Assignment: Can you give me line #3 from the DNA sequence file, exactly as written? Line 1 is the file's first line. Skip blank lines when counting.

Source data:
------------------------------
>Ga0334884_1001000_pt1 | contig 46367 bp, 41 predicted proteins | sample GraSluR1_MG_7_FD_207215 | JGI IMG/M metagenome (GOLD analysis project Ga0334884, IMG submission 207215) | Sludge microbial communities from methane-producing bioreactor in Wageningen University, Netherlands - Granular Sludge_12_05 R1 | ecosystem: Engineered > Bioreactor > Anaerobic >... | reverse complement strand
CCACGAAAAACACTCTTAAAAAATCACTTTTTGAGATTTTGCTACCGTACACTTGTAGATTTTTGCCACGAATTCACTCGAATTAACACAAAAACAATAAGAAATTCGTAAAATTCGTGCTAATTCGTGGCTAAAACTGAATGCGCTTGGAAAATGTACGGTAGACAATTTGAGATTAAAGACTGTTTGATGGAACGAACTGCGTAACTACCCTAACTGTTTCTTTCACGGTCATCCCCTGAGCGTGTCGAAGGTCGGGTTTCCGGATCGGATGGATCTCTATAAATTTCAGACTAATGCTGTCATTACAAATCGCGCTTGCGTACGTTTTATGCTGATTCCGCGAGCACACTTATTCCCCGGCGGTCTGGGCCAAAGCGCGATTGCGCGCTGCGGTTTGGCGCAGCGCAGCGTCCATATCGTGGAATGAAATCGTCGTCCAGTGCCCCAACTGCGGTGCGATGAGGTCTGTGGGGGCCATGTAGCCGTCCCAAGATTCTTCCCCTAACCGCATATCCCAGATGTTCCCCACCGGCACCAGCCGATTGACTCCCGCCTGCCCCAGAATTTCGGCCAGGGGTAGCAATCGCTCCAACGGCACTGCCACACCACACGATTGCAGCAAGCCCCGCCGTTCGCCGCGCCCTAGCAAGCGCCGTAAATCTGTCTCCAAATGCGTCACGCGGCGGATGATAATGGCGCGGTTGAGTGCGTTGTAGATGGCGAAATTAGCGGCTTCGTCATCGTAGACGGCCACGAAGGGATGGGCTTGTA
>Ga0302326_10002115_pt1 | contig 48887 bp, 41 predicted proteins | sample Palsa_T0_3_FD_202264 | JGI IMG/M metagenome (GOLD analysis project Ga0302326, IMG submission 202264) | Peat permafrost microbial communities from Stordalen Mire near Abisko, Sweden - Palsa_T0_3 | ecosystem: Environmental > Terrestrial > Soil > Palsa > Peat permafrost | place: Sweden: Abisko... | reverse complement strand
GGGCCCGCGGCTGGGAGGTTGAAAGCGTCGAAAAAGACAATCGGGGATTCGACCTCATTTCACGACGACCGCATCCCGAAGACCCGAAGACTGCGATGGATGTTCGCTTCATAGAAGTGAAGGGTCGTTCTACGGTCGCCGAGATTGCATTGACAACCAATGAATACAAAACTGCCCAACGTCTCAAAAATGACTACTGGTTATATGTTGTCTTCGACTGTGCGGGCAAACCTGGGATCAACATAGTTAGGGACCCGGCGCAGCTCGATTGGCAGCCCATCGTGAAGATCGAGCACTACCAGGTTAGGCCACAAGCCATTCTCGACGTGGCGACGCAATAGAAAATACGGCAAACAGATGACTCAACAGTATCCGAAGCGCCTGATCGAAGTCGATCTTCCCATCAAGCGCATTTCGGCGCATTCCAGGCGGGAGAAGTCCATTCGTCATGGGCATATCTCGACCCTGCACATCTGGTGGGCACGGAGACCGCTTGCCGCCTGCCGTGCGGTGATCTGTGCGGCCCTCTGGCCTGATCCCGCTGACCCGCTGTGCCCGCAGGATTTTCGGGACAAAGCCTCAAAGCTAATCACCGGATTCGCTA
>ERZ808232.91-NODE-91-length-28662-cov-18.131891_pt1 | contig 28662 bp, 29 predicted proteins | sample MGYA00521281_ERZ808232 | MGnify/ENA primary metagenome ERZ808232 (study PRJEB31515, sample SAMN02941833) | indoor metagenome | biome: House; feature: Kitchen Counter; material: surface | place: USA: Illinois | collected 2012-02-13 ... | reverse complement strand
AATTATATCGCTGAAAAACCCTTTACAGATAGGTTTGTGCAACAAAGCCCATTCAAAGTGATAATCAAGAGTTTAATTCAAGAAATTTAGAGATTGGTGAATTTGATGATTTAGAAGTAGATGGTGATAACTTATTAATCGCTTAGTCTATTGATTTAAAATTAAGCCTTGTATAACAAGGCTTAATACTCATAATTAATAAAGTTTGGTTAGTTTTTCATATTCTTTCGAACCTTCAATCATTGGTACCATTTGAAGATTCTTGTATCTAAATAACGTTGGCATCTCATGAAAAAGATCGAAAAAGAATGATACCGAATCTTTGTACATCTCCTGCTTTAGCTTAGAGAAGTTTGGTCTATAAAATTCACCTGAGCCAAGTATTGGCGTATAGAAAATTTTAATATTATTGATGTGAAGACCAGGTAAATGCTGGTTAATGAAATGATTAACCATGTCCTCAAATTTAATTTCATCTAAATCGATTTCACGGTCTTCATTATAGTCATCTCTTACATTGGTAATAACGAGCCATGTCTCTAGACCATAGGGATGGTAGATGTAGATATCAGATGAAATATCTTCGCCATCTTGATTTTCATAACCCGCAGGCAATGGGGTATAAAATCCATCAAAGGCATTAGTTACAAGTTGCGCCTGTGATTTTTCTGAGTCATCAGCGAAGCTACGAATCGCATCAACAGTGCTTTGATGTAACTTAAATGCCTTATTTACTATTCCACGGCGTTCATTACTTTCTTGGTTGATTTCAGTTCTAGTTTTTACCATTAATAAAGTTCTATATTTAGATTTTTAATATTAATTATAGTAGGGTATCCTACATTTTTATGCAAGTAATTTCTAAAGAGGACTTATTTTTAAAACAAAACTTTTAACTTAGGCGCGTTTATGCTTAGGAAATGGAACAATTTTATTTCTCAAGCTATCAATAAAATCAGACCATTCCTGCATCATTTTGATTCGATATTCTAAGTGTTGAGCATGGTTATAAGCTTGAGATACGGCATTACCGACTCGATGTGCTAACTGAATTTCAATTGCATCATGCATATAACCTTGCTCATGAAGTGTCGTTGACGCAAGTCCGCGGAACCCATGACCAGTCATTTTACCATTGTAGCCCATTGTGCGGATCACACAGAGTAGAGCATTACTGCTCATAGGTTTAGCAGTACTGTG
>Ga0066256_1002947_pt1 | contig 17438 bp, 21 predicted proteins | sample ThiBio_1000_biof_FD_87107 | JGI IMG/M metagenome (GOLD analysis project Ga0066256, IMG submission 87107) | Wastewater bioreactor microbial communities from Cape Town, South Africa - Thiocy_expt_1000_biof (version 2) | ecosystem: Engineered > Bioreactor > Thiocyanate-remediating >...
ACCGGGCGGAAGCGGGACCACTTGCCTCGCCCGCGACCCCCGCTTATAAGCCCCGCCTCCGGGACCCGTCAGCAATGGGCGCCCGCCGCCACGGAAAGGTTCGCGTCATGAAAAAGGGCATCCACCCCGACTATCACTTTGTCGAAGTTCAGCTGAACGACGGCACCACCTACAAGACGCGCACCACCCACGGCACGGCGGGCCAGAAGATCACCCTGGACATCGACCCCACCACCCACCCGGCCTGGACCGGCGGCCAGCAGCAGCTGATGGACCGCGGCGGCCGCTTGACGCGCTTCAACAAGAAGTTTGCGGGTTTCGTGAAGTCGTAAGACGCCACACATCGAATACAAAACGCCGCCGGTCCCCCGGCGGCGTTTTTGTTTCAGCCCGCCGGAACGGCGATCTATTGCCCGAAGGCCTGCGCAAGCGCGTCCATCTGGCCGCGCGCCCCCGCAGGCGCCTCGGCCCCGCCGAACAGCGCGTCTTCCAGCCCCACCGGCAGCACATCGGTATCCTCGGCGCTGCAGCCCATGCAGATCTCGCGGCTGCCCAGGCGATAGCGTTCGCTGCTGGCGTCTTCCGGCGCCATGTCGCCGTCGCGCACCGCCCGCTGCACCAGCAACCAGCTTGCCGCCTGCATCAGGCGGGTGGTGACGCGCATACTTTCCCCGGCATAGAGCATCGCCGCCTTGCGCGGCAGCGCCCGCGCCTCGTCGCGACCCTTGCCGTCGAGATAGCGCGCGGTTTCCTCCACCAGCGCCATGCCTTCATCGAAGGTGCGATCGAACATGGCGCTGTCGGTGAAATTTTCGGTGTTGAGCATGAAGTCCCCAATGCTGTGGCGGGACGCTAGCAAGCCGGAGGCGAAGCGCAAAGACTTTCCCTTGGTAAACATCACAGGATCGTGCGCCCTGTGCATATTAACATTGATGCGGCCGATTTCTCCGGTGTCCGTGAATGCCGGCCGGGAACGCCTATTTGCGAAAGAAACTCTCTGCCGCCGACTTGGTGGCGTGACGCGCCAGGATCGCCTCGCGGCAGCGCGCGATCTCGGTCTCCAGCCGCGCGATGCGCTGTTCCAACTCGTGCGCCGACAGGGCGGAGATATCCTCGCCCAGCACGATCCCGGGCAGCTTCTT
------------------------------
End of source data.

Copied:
>Ga0302326_10002115_pt1 | contig 48887 bp, 41 predicted proteins | sample Palsa_T0_3_FD_202264 | JGI IMG/M metagenome (GOLD analysis project Ga0302326, IMG submission 202264) | Peat permafrost microbial communities from Stordalen Mire near Abisko, Sweden - Palsa_T0_3 | ecosystem: Environmental > Terrestrial > Soil > Palsa > Peat permafrost | place: Sweden: Abisko... | reverse complement strand